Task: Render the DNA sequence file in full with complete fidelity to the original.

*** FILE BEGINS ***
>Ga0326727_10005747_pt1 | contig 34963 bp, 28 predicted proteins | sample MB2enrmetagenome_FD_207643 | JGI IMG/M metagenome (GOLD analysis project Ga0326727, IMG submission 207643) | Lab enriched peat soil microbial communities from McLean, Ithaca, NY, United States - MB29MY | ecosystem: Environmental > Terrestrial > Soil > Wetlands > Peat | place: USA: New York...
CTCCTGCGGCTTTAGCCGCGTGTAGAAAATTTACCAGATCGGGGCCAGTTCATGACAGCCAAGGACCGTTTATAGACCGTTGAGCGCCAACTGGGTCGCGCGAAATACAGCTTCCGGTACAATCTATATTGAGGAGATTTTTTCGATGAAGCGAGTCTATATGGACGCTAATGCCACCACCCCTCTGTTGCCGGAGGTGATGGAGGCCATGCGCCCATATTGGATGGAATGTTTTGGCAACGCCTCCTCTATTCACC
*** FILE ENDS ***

>Ga0326727_10005747_pt1 | contig 34963 bp, 28 predicted proteins | sample MB2enrmetagenome_FD_207643 | JGI IMG/M metagenome (GOLD analysis project Ga0326727, IMG submission 207643) | Lab enriched peat soil microbial communities from McLean, Ithaca, NY, United States - MB29MY | ecosystem: Environmental > Terrestrial > Soil > Wetlands > Peat | place: USA: New York...
CTCCTGCGGCTTTAGCCGCGTGTAGAAAATTTACCAGATCGGGGCCAGTTCATGACAGCCAAGGACCGTTTATAGACCGTTGAGCGCCAACTGGGTCGCGCGAAATACAGCTTCCGGTACAATCTATATTGAGGAGATTTTTTCGATGAAGCGAGTCTATATGGACGCTAATGCCACCACCCCTCTGTTGCCGGAGGTGATGGAGGCCATGCGCCCATATTGGATGGAATGTTTTGGCAACGCCTCCTCTATTCACC